It’s important for both the ill person and their family to feel heard, she said.
“The validation is not about whether they are right or wrong,” Whyte said. “Validation is simply saying, I see you and I understand where you are coming from. But here’s how we can do it differently. I think that for most of the individuals that we encounter, validation is a big piece for them because they just want to know that they are understood.”
A first step is recognizing there could be something wrong. Whyte urged anyone questioning their own mental wellness or that of a family member to reach out to the St. Clair Institute. Whyte can be reached at stclairinstitute.org, at 340-774-2972, and at info@Stclairinstitute.org
After recognizing there is a problem, Whyte said St. Clair is able to give a variety of support, including steering people toward existing services and helping them navigate the process. Something as simple as getting a person food assistance can eliminate behavior that could send a person into crisis.
Living on the street can be a major stressor for anyone, especially someone with a mental illness. Petty theft and other minor crimes can be a mode of survival that lands a person in jail. Without a dedicated support network, they will likely soon return, Whyte said.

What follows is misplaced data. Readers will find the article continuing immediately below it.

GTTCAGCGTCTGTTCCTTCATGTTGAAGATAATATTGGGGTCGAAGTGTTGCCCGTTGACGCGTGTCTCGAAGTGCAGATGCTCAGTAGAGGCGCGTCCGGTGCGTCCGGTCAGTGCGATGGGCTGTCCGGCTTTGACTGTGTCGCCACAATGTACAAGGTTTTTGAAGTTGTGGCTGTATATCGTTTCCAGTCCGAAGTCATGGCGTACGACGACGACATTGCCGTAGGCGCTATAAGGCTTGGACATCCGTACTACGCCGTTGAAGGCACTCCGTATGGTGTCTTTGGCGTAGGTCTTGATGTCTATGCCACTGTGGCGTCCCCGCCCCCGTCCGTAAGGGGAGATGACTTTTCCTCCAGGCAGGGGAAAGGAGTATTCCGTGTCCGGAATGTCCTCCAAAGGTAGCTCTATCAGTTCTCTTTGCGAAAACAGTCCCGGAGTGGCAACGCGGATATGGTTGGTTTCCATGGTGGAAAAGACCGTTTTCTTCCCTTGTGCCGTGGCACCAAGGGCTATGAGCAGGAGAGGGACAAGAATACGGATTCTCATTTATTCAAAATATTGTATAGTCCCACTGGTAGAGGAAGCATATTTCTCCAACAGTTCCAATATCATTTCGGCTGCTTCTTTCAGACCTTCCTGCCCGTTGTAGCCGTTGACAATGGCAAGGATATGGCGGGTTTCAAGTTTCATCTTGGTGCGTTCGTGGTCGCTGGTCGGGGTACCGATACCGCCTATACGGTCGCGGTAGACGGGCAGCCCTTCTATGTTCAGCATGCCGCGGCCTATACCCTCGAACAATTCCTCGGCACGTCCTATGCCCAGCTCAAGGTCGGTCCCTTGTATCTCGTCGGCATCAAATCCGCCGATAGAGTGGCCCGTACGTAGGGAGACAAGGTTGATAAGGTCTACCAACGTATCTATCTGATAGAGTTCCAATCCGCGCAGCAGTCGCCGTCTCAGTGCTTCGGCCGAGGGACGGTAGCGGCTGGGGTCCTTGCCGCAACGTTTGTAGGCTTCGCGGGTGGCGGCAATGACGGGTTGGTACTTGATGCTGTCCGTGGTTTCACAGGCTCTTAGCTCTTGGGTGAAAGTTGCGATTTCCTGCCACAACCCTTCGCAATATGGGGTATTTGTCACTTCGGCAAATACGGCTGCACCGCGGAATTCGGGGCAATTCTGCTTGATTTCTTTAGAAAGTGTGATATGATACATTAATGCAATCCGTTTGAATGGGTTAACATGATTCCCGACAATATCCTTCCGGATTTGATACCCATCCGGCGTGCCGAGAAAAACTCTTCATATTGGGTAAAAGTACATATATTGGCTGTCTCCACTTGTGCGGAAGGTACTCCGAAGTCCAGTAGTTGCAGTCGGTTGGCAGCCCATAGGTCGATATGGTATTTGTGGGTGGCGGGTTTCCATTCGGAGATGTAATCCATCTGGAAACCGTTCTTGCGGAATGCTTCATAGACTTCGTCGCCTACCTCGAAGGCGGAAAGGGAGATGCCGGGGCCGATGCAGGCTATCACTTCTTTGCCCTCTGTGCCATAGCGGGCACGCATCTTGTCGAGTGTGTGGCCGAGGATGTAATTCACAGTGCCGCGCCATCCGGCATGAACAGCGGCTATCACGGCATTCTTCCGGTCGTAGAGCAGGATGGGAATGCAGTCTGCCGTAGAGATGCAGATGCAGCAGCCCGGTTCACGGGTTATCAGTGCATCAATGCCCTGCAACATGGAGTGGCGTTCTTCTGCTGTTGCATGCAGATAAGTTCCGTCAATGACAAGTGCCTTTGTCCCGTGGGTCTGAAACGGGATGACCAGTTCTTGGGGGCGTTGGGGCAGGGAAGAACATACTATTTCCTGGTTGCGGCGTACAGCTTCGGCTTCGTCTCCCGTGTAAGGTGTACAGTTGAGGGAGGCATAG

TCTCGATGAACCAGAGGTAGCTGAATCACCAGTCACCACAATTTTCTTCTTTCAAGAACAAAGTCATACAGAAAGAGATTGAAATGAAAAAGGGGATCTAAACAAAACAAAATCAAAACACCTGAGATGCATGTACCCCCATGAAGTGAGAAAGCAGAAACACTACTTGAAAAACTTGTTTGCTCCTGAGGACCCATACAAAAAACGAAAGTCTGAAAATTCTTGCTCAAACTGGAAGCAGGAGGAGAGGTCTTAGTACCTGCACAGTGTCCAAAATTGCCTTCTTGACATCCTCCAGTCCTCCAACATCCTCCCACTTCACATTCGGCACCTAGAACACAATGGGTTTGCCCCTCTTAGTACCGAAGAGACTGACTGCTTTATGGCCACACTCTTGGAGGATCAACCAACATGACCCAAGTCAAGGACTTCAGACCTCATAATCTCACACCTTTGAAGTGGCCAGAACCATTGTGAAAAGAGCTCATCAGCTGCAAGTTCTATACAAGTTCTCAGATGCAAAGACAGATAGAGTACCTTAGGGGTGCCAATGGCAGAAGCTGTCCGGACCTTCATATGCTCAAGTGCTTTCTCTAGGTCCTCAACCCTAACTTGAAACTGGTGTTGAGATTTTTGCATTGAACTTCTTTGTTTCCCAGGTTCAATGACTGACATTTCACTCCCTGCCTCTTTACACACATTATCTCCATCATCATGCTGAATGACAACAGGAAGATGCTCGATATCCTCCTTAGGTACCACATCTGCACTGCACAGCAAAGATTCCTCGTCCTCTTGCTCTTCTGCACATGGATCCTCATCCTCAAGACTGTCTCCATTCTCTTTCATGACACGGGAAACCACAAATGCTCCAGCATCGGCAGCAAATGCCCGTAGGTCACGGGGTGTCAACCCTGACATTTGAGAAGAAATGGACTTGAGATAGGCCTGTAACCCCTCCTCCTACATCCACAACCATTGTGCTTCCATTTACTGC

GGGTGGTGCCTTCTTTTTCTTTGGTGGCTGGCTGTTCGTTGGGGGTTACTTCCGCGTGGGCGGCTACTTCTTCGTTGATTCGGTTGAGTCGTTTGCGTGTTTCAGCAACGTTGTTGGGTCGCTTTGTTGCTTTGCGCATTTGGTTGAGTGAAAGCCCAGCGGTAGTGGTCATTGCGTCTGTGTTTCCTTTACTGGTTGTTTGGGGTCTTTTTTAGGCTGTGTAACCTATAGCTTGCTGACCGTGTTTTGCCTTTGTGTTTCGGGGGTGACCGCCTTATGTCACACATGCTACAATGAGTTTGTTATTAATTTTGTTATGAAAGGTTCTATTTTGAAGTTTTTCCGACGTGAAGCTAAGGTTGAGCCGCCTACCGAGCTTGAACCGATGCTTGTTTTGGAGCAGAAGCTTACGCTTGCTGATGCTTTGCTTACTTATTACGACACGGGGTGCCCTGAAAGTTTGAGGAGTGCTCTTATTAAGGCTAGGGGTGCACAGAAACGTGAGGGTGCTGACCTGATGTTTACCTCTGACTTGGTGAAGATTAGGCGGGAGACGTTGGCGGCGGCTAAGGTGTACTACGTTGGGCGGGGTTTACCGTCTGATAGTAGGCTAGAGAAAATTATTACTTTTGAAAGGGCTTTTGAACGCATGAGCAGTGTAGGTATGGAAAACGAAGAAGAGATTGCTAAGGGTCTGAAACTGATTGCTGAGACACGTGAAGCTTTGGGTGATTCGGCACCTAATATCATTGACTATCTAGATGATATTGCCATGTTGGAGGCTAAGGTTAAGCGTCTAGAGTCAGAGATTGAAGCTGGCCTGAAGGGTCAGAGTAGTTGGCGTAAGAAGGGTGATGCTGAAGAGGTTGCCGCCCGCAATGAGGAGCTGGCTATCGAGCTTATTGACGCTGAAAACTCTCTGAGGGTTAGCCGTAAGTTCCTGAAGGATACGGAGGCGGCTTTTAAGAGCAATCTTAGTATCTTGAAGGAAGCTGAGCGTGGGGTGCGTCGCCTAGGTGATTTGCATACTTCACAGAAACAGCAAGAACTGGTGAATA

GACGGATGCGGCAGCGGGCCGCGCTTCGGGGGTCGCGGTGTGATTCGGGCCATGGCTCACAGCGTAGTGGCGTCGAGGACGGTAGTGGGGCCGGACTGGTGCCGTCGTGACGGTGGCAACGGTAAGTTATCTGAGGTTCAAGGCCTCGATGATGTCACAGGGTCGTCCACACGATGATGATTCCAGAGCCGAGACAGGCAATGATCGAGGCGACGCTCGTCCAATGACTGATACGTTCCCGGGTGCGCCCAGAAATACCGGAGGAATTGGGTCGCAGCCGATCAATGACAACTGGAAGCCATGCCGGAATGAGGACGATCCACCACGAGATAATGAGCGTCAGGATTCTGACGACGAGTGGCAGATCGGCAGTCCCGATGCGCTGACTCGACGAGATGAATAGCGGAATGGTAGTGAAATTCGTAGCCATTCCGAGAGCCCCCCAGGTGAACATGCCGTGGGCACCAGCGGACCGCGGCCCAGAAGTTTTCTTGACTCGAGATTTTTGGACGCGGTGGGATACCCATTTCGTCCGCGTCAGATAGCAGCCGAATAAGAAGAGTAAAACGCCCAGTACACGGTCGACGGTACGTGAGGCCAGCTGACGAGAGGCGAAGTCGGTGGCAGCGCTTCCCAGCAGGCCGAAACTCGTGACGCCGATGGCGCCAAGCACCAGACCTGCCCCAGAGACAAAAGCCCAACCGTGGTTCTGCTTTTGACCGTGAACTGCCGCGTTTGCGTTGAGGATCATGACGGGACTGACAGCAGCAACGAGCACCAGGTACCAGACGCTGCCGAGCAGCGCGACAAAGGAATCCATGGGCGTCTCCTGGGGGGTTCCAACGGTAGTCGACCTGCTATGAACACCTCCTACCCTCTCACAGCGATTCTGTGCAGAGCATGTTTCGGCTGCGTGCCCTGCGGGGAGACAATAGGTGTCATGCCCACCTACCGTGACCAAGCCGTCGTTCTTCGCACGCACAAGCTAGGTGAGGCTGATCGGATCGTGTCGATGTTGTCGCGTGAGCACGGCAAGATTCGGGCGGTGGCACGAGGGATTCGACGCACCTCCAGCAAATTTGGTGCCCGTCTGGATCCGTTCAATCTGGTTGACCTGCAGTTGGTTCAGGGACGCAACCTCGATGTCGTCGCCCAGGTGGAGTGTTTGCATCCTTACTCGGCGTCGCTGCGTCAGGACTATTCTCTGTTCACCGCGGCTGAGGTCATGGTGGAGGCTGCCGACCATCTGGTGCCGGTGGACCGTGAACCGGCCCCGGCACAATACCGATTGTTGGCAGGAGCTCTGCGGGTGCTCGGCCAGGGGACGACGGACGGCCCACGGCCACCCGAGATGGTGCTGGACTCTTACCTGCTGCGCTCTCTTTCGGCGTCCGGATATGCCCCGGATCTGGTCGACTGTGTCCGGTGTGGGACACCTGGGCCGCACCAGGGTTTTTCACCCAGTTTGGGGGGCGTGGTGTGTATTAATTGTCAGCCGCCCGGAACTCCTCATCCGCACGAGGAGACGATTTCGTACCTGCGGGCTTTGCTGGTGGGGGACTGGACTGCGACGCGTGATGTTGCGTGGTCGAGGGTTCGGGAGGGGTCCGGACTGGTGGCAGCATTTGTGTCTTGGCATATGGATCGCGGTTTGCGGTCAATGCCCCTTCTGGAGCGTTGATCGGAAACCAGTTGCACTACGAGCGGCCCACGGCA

“It’s really no way to live. And that’s one of the things that we want to do, is to restore integrity, restore respect in those individuals. You know, they are somebody’s brother, sister, mother, father, right? And we want to be able to give them that love and unconditional positive regard and treat them with respect,” she said.
“Individuals who have these challenges tend to become so frustrated with the system they resort to that type of inappropriate behaviors — doing things that land them back in jail. So, them having a supportive system and somebody that can actually help them through the process and kind of get them back on their feet is important,” she said.
Prior to returning to the native Virgin Islands in 2017, Whyte worked with the soon-to-be-released prisoners at the Atlanta City Detention Center.
“We had a reentry program which would see the clients at the end of their stay and we would be able to prepare them for what they could expect in civilian life,” she said. “Here in the Virgin Islands, that was something that I thought to do.”